• A secret (funny, sad, moving, happy secrets, etc)
  • Have the community do their own post secret
  • Have them displayed in the library
  • Alternatively there is ‘six word memoirs’

YA READERS VOTING FOR FAVOURITE BOOK/ SERIES (WITH WINNERS IN A FEATURE DISPLAY)

Suggest books:

  • Have an already established shortlist
  • Creative ways to vote- posters, old fridge, car doors, etc
  • Cork Board – with suggestions/ questions and post-it notes for people to make direct response/ dialogue
  • Utilise skills/ skilled people in the community
  • On-line pdl/ questions of the day (multiple choice, yes or no)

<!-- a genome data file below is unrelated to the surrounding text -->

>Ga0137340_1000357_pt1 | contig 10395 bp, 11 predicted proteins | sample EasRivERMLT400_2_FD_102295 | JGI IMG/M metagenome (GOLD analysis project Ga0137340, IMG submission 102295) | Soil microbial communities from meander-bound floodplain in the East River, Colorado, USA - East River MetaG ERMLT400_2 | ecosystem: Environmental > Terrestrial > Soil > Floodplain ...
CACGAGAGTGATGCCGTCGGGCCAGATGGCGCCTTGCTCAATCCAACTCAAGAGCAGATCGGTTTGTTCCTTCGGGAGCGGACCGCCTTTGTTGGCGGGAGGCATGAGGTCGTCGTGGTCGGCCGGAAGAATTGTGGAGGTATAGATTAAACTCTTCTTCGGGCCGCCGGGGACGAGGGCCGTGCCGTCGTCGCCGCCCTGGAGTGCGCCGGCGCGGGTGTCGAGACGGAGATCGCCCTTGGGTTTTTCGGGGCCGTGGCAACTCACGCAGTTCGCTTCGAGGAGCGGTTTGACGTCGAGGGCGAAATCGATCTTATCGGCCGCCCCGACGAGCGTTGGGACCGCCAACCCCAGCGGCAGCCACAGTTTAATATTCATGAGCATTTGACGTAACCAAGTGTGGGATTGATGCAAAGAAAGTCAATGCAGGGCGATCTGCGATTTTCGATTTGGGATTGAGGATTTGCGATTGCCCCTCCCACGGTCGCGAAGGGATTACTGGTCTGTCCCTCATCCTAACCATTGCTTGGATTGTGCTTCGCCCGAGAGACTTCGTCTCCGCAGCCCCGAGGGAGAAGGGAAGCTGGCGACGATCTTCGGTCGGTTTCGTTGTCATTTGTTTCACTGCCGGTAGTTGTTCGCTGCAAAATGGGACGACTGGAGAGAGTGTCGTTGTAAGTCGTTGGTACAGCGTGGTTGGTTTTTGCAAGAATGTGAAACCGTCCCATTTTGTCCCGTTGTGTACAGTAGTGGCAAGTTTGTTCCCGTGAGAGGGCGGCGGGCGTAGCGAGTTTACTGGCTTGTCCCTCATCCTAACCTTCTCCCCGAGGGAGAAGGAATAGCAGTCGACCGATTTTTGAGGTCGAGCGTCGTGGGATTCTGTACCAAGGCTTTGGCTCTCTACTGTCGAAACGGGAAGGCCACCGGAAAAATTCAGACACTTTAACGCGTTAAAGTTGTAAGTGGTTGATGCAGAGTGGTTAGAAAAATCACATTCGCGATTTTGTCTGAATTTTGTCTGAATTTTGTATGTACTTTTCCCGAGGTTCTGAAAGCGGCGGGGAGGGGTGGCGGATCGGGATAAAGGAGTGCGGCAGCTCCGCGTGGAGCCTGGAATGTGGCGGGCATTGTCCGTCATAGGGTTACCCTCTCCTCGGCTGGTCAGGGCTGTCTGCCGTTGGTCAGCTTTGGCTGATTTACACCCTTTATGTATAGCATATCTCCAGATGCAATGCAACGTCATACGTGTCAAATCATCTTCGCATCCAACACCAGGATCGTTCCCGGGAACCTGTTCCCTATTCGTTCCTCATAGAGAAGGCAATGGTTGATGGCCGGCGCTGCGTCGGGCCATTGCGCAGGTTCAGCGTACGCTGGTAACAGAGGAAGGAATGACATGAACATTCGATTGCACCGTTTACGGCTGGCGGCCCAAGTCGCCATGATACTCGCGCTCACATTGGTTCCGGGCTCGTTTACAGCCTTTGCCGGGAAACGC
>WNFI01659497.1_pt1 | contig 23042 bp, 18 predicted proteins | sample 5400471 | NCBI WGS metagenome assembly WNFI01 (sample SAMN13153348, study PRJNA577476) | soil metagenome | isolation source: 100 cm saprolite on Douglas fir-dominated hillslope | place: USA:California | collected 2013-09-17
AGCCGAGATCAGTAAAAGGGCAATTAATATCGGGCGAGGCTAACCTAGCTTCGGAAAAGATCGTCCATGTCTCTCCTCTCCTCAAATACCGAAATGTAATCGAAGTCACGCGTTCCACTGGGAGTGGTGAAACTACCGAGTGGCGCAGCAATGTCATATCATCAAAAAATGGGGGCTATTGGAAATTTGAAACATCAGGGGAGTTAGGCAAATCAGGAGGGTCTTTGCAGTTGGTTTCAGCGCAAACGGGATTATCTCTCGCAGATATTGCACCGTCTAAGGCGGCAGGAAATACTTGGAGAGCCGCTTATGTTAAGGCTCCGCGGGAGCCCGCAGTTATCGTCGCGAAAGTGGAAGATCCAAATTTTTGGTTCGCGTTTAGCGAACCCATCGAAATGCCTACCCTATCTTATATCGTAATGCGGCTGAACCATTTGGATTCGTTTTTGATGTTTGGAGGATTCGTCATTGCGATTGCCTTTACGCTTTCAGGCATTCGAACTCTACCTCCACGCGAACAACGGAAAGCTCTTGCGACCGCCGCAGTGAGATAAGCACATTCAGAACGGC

• To suggest books/ series or not

Favourite Aussie authors

Encourage diversity in reading by asking reading question ‘where do we find Dogmatix’?

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41. On sequels

I’ve been reading a number of highly anticipated sequels lately, as well as editing a sequel or two myself. It has me thinking about the best ways to reintroduce your reader to your characters and plot that they may have just read last week—or maybe it’s been more than a year. How do you avoid over-dumping on the re-reader without leaving the non-re-reader in the dusts of confusion?

One strategy I’ve seen in sequels for young readers, especially, is to just stop the action entirely at some point in the first chapter and explain what happened in the last book. It’s a trick I saw used a lot in series books for kids when I was a young reader obsessed with Trixie Belden and Nancy Drew books.